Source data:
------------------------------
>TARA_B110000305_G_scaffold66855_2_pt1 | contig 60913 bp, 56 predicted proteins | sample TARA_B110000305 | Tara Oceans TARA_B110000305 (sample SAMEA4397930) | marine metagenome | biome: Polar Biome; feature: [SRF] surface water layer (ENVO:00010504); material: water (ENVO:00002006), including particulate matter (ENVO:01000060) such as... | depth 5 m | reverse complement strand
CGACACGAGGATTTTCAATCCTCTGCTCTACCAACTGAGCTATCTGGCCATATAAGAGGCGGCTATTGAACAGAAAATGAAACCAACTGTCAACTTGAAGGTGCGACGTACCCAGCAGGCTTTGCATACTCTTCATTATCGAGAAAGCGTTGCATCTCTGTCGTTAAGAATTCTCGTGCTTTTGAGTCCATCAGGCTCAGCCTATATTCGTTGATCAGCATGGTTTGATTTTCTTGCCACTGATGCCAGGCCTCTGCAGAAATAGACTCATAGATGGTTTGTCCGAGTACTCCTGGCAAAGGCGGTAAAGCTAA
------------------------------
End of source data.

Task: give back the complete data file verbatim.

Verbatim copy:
>TARA_B110000305_G_scaffold66855_2_pt1 | contig 60913 bp, 56 predicted proteins | sample TARA_B110000305 | Tara Oceans TARA_B110000305 (sample SAMEA4397930) | marine metagenome | biome: Polar Biome; feature: [SRF] surface water layer (ENVO:00010504); material: water (ENVO:00002006), including particulate matter (ENVO:01000060) such as... | depth 5 m | reverse complement strand
CGACACGAGGATTTTCAATCCTCTGCTCTACCAACTGAGCTATCTGGCCATATAAGAGGCGGCTATTGAACAGAAAATGAAACCAACTGTCAACTTGAAGGTGCGACGTACCCAGCAGGCTTTGCATACTCTTCATTATCGAGAAAGCGTTGCATCTCTGTCGTTAAGAATTCTCGTGCTTTTGAGTCCATCAGGCTCAGCCTATATTCGTTGATCAGCATGGTTTGATTTTCTTGCCACTGATGCCAGGCCTCTGCAGAAATAGACTCATAGATGGTTTGTCCGAGTACTCCTGGCAAAGGCGGTAAAGCTAA